### Coding and Definability in Computable Structures

Antonio Montalbán
2018 Notre Dame Journal of Formal Logic
In computable structure theory, we study the computational aspects of mathematical structures. We are interested in questions like the following: How difficult is it represent a certain structure? Which structures can be represented computably? How difficult is it to recognize a given structure? How can information be coded in the isomorphism type of a structure? How difficult is to compute certain relations on a structure, or perform certain constructions on it? We are particularly interested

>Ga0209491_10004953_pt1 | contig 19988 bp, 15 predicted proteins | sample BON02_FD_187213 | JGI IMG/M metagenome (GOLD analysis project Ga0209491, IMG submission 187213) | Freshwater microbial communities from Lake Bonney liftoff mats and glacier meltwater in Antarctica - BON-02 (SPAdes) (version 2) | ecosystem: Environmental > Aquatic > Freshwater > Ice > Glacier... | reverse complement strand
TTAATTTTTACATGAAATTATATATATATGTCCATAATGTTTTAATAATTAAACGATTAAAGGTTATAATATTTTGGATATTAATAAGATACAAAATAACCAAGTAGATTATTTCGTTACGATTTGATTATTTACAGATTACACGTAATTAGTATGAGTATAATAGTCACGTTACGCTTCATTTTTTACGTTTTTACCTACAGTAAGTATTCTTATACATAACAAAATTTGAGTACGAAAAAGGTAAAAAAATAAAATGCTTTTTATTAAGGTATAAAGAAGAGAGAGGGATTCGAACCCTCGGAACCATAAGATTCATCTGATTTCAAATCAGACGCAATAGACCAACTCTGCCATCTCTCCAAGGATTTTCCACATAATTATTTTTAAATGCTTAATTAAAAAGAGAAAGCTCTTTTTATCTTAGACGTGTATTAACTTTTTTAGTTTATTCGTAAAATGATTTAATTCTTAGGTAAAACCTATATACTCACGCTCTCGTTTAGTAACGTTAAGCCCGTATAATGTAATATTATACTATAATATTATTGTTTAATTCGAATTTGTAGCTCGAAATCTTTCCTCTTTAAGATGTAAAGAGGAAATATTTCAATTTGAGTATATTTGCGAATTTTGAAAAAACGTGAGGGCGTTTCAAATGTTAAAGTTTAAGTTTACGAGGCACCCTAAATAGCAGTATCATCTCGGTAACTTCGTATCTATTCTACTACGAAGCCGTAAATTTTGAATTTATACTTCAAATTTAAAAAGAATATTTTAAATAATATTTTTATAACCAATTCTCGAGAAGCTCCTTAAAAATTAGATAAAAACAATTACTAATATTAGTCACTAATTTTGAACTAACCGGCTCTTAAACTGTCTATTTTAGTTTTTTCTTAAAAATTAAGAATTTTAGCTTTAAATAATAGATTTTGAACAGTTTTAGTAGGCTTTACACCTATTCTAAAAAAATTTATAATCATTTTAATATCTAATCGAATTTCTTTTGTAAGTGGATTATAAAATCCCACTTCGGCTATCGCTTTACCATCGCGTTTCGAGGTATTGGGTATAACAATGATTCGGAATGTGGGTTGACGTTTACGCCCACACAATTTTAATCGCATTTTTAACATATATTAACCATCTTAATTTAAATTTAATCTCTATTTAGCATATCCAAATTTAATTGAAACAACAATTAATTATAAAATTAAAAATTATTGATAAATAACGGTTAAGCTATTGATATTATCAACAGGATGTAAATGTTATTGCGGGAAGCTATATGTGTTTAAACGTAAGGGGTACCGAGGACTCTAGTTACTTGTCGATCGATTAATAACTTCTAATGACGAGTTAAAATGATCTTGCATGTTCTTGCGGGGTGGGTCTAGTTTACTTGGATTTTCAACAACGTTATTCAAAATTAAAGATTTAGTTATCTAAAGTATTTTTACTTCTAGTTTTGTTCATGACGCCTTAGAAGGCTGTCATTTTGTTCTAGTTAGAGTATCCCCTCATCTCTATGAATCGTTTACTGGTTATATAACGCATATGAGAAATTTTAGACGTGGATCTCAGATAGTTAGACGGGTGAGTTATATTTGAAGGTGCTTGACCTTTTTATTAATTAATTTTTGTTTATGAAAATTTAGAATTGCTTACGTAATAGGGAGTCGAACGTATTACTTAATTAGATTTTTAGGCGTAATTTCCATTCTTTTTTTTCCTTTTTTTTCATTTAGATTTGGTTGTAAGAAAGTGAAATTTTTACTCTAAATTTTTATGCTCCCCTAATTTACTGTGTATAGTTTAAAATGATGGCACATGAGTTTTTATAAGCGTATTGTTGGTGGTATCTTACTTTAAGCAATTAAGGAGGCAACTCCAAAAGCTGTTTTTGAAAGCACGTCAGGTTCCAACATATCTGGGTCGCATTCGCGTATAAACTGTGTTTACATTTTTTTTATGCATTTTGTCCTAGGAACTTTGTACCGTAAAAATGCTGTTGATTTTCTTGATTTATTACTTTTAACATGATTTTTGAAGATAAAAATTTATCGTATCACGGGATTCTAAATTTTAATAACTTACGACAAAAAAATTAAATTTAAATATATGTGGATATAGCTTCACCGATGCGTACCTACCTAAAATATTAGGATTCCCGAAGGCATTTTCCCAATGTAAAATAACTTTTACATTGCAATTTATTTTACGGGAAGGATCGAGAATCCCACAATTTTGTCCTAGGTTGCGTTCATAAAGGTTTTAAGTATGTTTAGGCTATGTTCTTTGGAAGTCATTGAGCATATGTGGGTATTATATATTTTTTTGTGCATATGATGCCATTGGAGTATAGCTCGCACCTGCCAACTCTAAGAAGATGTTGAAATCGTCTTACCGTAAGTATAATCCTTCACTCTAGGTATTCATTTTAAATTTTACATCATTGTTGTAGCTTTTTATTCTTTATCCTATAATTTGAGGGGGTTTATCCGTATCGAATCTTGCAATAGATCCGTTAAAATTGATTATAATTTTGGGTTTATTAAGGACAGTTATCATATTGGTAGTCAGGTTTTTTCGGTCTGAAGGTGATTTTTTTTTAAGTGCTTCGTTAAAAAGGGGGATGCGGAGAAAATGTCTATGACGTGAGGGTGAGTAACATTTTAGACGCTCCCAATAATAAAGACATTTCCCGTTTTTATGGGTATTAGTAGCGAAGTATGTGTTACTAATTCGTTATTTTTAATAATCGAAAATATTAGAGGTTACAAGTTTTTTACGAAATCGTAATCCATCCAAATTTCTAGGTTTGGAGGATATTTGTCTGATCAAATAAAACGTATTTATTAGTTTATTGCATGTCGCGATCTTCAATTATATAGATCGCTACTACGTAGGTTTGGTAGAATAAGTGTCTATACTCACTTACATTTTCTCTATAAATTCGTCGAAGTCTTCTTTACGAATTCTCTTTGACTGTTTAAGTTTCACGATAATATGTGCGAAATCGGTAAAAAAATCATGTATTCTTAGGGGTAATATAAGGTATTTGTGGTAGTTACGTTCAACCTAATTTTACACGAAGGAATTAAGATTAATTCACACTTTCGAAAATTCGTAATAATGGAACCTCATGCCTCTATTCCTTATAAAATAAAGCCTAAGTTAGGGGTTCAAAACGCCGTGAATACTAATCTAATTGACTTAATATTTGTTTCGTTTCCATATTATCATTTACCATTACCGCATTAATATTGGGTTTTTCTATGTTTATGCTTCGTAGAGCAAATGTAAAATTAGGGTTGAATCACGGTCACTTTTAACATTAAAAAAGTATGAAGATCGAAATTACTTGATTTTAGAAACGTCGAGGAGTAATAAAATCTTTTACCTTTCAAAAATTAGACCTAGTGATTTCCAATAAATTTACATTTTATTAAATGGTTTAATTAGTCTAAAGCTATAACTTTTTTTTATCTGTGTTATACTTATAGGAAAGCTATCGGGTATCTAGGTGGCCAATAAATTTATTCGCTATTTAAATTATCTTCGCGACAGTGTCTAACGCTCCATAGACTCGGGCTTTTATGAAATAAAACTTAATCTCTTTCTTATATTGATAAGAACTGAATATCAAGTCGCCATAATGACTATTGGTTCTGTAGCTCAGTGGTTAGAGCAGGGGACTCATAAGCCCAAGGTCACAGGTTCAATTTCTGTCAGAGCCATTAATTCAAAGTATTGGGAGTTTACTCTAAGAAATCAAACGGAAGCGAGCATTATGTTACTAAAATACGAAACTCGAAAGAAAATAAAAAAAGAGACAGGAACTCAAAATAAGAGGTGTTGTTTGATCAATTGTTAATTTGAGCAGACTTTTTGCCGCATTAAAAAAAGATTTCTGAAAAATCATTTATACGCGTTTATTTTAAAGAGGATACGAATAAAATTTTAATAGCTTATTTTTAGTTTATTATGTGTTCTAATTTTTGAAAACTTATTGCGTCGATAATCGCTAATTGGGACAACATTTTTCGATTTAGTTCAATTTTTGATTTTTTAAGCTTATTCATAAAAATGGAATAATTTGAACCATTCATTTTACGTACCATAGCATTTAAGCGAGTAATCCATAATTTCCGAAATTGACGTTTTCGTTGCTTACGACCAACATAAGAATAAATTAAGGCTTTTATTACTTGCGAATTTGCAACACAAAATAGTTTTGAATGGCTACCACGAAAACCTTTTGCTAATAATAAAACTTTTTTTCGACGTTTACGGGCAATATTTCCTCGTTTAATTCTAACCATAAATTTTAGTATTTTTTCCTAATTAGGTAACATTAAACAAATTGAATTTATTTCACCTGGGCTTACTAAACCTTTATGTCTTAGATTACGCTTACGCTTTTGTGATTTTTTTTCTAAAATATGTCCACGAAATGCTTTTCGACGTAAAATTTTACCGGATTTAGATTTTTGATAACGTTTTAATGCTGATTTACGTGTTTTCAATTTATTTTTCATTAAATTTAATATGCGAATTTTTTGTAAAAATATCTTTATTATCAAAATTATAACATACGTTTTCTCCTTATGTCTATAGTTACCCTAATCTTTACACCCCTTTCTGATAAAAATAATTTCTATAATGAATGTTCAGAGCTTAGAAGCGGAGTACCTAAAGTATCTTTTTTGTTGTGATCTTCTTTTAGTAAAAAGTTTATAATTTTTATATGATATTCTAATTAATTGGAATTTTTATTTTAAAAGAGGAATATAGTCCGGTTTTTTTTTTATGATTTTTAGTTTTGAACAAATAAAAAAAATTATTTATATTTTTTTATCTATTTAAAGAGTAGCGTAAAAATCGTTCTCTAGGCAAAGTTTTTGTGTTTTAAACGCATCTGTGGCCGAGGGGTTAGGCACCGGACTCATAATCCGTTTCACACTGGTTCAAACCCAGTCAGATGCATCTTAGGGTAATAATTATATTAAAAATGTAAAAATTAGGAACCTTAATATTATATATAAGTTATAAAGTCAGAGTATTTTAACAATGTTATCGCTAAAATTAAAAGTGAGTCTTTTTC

more » ... n answers that connect computational properties with algebraic or combinatorial properties of the structure. Let K be a class of countable structures, like, for example, the class of all countable linear orderings. Let n be a natural number. The reader may start assuming n = 1, as this case is already interesting enough. In this course we will analyse the following two questions: Can we characterize all the relations on the structures of K that can be defined within n Turing jumps? How much information can be encoded into the (n − 1)th Turing jump of the structures in K? We will see that these two questions are closely connected. Furthermore, we will see that these questions are connected with other a structural property of the class K, namely the number of n-back-and-forth equivalence classes in K. The idea of the course is to introduce some basic concepts about computable structures and to develop all the background necessary to present the main result from [Mon10]. We will give lots of examples along the way. A large number of these examples will be about the class of linear orderings, as this is a class that has been well studied by computability theorist and that presents an interesting behavior. We will start the paper introducing the notions of Turing degree and degree spectrum of a structure. Then, in the second section, we will look at the information that is encoded on a structure and possible ways to decode it. Section 3 is about the relations that can be defined in a structure within a certain number of jumps. In Section 4 we will present a standard technique to build copies of a structures that we will use to prove some fundamental theorems from the previous sections. Then, in Section 5, we introduce the notion of the jump of a structure. Finally, in the last section, we will show the main theorem from [Mon10], that for a class of structures K and for a number n, either we can nicely characterize all the relations in the structures of K that are defined within n jumps, or we can (weakly) code any set in the (n − 1)st jump of some structure from K, but not both-either one or the other. This proof requires introducing the useful notion of n-back-and-forth relations.